The Liberal's first Trudeau really got Canada's debt ramped up. Mulroney wasn't able to pull it down much but he got the GST in which Chretien and Martin used to cut running up more debt. Harper came next and he tried to keep a lid on debt. Next came the second Trudeau and he is fast and loose with public spending just like the first Trudeau.

    Canada's debt isn't really a party thing. Its a TRUDEAU thing and they just happen to be in the Liberal Party Of Canada.
    Unfortunately, facts don't support your conclusion. (Unless you think Mulroney and Harper were secretly Liberals or Trudeaus???)
    Yes PET increased the national debt by roughly 300 Billion. But then Mulroney added another roughly 300 Billion. The Liberal governments of Chretien and Martin held the debt relatively constant. But then Harper added about another 300 billion to the debt. Now Trudeau is again adding debt. Here is a great graph up to JT period which shows clearly which leader/party added debt and Conservatives are definitely not better money managers.

    https://pbs.twimg.com/media/CMWtxLLUEAAHqOn.png
    Last edited by dmlfarmer; Feb 13, 2019 at 20:07.
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    Feb 13, 2019 | 21:01 17 https://twitter.com/HayekAndKeynes/status/998602512772059136?s=20

    National debt is just the tip of the iceberg. Unfunded liabilities such as Medicare, Social security, and pensions dwarf this amount by a factor of 10 Reply With Quote
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  • Feb 13, 2019 | 21:24 18 Can we finally put to bed the myth
    That liberals or ndp are the big
    Spenders .
    Pretty obvious that conservatives
    Spend at least as much if not more
    And if you were to consider all the assets they sell off in the
    Meantime.
    They are probably the winners

    I know it is a favorite talking
    Point for conservatives.
    But Good intentions mean $hat
    You actually have to deliver.
    So until that happens .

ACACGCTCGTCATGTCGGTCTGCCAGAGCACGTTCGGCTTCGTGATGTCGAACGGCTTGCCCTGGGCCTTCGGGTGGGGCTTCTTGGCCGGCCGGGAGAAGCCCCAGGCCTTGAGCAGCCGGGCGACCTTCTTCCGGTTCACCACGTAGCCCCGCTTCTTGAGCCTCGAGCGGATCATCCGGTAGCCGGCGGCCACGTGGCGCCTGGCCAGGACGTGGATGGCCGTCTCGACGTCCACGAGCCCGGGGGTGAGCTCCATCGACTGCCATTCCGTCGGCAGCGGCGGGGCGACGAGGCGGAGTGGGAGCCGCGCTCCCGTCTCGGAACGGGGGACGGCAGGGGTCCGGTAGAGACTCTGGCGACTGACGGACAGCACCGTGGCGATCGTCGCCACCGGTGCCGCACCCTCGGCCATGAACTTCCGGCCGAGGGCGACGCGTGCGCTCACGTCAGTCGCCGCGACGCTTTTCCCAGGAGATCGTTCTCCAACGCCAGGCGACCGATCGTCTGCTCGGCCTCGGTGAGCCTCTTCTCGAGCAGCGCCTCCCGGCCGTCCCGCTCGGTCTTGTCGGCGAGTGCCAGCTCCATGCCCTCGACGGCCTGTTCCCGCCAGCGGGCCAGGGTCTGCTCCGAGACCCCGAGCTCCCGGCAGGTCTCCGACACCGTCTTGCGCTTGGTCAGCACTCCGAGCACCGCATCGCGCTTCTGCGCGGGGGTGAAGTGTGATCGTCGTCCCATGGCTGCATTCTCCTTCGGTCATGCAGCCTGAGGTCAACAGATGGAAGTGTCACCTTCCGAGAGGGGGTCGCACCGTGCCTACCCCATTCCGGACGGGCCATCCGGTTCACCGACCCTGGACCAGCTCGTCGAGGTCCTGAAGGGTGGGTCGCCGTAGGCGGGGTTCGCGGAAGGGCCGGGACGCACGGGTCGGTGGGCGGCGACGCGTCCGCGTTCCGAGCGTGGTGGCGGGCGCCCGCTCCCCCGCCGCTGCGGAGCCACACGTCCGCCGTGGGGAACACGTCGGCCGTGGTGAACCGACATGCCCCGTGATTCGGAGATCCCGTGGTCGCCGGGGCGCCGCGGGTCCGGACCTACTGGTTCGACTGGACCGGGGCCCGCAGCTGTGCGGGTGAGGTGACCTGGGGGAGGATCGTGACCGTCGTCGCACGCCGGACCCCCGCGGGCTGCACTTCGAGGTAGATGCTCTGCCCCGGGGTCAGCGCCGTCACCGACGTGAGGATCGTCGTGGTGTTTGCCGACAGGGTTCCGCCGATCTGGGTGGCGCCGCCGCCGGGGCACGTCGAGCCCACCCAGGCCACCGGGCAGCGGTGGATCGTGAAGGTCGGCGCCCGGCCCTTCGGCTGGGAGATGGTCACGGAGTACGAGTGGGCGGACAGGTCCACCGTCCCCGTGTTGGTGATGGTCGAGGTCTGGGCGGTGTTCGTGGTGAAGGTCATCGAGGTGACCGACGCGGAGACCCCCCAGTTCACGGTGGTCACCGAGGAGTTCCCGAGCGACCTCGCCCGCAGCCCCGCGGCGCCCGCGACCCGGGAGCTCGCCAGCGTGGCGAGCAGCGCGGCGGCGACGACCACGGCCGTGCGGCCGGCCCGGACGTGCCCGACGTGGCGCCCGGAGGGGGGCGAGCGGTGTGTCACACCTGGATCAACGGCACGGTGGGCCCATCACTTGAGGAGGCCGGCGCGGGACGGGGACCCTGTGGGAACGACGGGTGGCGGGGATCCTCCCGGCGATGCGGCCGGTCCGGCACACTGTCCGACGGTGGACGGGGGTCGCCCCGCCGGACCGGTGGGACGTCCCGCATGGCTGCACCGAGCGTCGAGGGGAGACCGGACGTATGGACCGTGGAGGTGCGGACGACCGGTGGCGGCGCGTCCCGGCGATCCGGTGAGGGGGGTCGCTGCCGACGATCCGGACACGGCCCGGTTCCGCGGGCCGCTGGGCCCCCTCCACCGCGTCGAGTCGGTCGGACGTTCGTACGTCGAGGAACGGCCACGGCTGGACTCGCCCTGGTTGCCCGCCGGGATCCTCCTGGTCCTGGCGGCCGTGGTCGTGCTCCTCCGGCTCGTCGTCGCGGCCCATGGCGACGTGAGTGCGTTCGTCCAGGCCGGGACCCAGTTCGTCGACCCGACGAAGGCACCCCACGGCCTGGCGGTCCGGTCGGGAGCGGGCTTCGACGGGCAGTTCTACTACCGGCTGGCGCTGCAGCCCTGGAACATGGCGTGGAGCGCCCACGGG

We do not need to hear it.

    They are all guilty.
    Move on Reply With Quote
    Feb 14, 2019 | 04:31 19
    Quote Originally Posted by macdon02 View Post
    https://twitter.com/HayekAndKeynes/status/998602512772059136?s=20

    National debt is just the tip of the iceberg. Unfunded liabilities such as Medicare, Social security, and pensions dwarf this amount by a factor of 10
    Only Portugal, Italy, Greece and Japan have a worst debt load than the U.S. Japan’s massive debt has been characterized as the lost generation.

    U.S, debt now totals about 80 percent of GDP. There is no way the U.S. can grow their way out of this financial mess. And this is called the good times stateside. What wil happen to unfunded liabilities, asset values and standard of living when the economy turns down?

    A massive debt bomb (IMO) . . . . Reply With Quote
    Feb 14, 2019 | 08:25 20 The OECD projection says the USA's % of public debt to GDP will be 109.9% in 2019 rising to 113.3% in 2020.

    Trump cut taxes for the rich, but the overspending continues.

    The US overspends by a wide margin on its military. The military spending is spread around the country making the jobs and economic activity that goes with it hard to cut.

    While many fiscal conservatives want a much smaller government and reduced spending, there is reality that many jobs will be lost and the economy will shrink.

    Errol how does the US get out of this conundrum?

    The Liberals under Chretien and Martin cut a relatively much larger deficit starting in 1993.